Skip Navigation

How to choose the best noise-canceling headphones

Block out the world and get closer to your music

I

n my decade-plus here at Crutchfield, noise-canceling headphones have taken a leap in quality and popularity. They’ve always been a slam-dunk choice for air travel, but I now recommend them for everyday use. Their sound quality has vastly improved. And they've gotten much better at blocking out the daily commotion.

So, could you use a moment of peace while you’re in the sky, bus, or office? Now is a great time to buy. This guide will help you pick the right noise-canceling headphones for your situation.

Jeff in NYC.

I’ve tested noise-canceling headphones in a lot of places, from our Virginia headquarters to the middle of Times Square. (Photo by Doug Henderson, douglasandrewhenderson.com)

How do noise-canceling headphones work?

Noise-canceling headphones don’t simply seal out noise with thick ear pads or heavy-duty earcups. There is special, sophisticated technology at work. 

They have built-in circuitry that counteracts exterior sound by emitting an out-of-phase sound wave. This wave effectively cancels out the incoming sound. 

Diagram of noise-canceling.

The result: music that's much clearer, even at lower volumes.

Who invented noise-canceling headphones?

Many customers associate noise-cancelling headphones with Bose. Makes sense. They pioneered and popularized the category.  

According to company lore, Dr. Amar Bose sketched out the original concept back in 1978. While listening to music on a flight, he was annoyed at the amount of engine noise that leaked into his headphones. He mapped out his noise-cancelling idea on an airplane napkin.

The latest Bose model, the QuietComfort® 35 wireless II, is among our most popular products. They are super-comfortable, sound great, and block noise as effectively as any headphones we’ve heard.

It wasn't long ago that my recommendation would begin and end with Bose. But now there are some very formidable rivals out there — all with different strengths and features. Your choice will ultimately depend on how you plan to use them. That’s where I can help.

B&O 96i headphones.

The stylish B&O H9i has noise-canceling circuitry fine-tuned to better block out the sound of human voices.

What to look for

I usually test out headphones at Crutchfield HQ, where I work in an open-plan workspace. But I recently had a chance to try them in much noisier conditions — I traveled to New York for the CanJam NYC 2018.

Jeff in NYC.

Photo by Doug Henderson, douglasandrewhenderson.com

I took along some of our top-selling models along to see what features matter most:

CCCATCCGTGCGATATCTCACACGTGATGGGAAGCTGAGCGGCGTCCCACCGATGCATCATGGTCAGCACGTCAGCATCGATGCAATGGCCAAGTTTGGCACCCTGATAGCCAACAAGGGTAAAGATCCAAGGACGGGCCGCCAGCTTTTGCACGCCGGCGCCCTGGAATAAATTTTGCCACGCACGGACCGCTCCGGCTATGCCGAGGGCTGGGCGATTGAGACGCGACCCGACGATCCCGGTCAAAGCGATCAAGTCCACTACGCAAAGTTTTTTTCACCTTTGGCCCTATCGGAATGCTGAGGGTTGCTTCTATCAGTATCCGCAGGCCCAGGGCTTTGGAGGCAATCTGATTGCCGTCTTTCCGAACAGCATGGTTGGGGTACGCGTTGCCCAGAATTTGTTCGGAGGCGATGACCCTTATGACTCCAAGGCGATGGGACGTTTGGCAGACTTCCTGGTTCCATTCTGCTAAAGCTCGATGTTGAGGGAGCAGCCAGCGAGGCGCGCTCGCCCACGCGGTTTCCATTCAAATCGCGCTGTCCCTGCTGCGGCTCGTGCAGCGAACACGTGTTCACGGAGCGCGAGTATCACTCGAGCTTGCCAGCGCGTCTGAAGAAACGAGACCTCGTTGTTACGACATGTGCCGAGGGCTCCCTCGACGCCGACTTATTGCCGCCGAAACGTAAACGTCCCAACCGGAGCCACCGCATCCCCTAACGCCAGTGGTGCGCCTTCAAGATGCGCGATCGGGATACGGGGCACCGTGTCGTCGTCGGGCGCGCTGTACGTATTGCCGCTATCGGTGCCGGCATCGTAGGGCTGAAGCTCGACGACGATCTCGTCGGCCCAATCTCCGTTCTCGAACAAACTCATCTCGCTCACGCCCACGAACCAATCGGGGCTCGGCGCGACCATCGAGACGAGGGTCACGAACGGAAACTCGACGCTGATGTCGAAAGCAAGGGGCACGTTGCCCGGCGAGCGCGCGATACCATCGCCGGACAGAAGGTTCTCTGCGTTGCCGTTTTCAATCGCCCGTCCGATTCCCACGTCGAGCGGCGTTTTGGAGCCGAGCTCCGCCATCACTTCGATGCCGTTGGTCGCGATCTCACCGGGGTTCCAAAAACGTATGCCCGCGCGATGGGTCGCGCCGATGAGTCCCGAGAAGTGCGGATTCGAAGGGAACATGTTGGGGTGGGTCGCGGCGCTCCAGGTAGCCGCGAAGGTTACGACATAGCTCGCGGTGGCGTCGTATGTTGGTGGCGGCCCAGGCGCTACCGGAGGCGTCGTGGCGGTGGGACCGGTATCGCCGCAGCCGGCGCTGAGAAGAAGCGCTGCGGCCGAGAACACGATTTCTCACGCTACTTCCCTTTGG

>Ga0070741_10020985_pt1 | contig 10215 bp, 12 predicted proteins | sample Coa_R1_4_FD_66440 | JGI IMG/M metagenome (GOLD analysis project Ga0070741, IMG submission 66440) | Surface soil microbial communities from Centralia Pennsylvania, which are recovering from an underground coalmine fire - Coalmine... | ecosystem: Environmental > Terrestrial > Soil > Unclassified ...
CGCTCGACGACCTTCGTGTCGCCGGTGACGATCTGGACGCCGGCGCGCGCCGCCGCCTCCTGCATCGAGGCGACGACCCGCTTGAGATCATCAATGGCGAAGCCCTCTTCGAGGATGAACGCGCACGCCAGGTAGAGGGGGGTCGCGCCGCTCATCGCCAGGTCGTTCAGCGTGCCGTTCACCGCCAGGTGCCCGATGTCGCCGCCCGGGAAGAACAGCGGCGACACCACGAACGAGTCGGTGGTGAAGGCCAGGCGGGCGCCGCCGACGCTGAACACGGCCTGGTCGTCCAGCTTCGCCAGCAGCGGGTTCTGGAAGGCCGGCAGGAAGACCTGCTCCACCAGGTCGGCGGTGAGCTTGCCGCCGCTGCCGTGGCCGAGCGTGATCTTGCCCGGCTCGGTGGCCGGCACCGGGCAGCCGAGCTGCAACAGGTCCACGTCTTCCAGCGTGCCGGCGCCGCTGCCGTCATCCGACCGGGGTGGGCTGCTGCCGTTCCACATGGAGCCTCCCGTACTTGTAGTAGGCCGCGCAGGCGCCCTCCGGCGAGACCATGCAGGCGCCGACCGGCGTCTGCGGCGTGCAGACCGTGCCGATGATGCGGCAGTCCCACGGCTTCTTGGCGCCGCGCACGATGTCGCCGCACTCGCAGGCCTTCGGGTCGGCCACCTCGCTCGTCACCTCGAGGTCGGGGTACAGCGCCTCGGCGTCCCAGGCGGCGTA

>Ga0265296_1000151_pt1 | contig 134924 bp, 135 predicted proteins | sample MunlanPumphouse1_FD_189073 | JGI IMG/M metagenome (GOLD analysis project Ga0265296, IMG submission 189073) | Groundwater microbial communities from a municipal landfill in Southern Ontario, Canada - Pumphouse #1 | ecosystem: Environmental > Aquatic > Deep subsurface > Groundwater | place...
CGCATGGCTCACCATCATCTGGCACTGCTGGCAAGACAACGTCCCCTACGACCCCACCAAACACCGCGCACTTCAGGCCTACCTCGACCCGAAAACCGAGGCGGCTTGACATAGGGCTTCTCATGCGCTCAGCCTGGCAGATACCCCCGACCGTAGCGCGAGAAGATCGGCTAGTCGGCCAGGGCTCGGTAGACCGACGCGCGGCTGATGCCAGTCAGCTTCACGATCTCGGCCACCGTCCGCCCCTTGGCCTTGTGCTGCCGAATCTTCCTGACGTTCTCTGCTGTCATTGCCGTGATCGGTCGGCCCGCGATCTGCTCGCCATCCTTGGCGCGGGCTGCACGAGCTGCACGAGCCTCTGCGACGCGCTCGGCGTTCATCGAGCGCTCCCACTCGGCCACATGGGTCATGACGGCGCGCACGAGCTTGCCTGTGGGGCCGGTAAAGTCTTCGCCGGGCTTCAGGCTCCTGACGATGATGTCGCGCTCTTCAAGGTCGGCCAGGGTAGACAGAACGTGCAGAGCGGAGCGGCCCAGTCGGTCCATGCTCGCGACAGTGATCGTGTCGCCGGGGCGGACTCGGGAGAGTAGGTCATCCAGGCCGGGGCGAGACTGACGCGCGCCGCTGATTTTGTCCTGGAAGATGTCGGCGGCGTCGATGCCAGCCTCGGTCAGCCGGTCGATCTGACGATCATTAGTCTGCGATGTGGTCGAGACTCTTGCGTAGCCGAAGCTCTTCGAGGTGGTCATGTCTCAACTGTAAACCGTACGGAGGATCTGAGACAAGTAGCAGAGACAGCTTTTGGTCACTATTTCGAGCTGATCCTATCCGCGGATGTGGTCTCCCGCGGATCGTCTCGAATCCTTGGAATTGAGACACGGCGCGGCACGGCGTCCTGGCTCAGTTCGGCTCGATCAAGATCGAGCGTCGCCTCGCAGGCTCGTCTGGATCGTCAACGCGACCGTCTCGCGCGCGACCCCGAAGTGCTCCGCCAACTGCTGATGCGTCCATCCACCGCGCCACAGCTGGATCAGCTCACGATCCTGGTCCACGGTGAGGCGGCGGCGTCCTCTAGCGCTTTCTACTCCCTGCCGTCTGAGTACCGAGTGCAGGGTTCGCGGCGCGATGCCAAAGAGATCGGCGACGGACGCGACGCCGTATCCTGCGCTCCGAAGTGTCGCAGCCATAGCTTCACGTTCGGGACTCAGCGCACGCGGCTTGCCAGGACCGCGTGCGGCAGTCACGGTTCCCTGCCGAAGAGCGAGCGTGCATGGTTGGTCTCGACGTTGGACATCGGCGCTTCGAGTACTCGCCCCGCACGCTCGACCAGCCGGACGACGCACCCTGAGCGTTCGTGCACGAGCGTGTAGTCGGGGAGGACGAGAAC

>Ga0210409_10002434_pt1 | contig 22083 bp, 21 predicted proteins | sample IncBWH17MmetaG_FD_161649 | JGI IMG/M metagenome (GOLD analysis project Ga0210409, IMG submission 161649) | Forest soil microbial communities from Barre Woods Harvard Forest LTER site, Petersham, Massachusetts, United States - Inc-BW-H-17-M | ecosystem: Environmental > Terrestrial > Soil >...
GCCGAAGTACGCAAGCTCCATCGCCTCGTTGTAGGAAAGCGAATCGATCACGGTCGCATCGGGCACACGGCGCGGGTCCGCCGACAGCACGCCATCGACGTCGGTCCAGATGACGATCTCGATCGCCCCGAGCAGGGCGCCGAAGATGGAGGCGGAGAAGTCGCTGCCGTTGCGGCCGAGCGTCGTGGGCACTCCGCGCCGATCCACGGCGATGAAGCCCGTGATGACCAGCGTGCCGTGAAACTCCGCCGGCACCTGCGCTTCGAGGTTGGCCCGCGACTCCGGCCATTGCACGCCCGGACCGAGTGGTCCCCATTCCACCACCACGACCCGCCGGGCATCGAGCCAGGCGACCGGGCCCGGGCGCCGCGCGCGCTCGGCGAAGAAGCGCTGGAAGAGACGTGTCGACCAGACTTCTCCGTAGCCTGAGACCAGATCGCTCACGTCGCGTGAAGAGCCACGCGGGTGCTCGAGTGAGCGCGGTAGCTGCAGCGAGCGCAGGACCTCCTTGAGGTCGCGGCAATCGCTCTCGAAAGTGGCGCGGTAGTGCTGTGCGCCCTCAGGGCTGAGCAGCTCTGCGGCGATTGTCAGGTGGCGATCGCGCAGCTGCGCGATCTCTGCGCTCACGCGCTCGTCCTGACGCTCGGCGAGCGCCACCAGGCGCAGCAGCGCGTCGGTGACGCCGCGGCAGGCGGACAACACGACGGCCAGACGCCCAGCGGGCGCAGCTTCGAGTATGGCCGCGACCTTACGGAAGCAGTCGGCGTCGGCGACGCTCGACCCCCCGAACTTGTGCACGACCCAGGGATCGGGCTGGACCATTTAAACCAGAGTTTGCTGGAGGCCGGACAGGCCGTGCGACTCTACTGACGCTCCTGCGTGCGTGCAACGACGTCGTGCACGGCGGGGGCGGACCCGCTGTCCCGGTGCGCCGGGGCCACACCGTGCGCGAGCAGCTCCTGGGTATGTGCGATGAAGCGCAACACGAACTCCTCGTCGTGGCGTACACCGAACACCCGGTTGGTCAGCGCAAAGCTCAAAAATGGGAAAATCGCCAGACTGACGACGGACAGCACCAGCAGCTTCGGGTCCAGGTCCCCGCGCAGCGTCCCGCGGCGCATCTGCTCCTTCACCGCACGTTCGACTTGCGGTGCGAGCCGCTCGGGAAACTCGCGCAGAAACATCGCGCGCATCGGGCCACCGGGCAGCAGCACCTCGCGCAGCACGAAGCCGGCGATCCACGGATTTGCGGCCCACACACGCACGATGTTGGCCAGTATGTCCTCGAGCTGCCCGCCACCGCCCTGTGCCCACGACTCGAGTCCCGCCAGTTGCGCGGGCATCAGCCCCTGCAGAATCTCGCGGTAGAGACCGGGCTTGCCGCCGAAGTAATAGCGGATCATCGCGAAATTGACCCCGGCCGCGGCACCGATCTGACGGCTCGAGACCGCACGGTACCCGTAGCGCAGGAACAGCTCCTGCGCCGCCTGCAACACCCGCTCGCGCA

1. Wired vs. wireless

Our most popular noise-canceling headphones are also Bluetooth headphones — they play music wirelessly. I personally appreciated the extra freedom on my trip. It was so much easier maneuvering around the airport and the Big Apple without a wire in the way.

If you can live with a cable connected to your phone, you can save some money by choosing wired noise-canceling headphones.

2. Battery life 

Wired or wireless, you must remember to recharge noise-canceling headphones. You should be aware of the listed battery life. These days, most models offer at least 25 hours of noise cancellation on a full charge.

Many models let you listen with the noise-canceling circuitry turned off. This comes in handy when the battery runs dry before you have a chance to recharge. If you're in a quiet place, you can use this "passive mode" to save your battery power for later.

3. Fit

Most models use an over-ear design to offer a plush fit and a tight seal to help keep out noise. We also recommend them for office use (lots of Crutchfield folks use them every day).

Bose QC35 headpones at work

Butler, a Crutchfield inventory handler, uses noise-canceling headphones to block out warehouse distractions while he works.

If you’re looking for headphones to use on a daily commute, something smaller might be more convenient. There are several earbud-style models available that offer powerful noise-cancellation without the bulk.

4. Adjustable/adaptive noise cancellation                                

Perhaps the coolest recent innovation in noise-canceling headphones? Their ability to tailor their performance to your surroundings. Many can adjust their noise cancellation to your environment.

Sony’s WH-1000XM2 headphones take this to another level. Not only did they account for the level of external sound, but also for altitude on my flight out of Charlottesville.

As the plane left the runway and ascended above the clouds, the level of noise cancellation took off, too. While the sound of engine noise increased, the Sony headphones adjusted themselves. I was able to keep my travel playlist at the same, safe volume throughout the flight. 

Screen shot of the Sony App.

My fellow writer Emily S bought the WH-1000XM2 headphones for her brother who lives in Colorado. He appreciates the altitude setting.

5. Quick access to the "outside world"

All the headphones I tested on the sidewalks of New York City reduced the hustle and bustle of Manhattan to a murmur. But there were times I needed to be more aware of my surroundings. Some of the headphones I tried were designed with this in mind.

The Bowers & Wilkins PX headphones automatically paused my music when I lifted an earcup to ask for directions.

The Sennheiser PXC 550s let me just double-tap the earcup to pick up environmental sound.

6. Voice control with the Google Assistant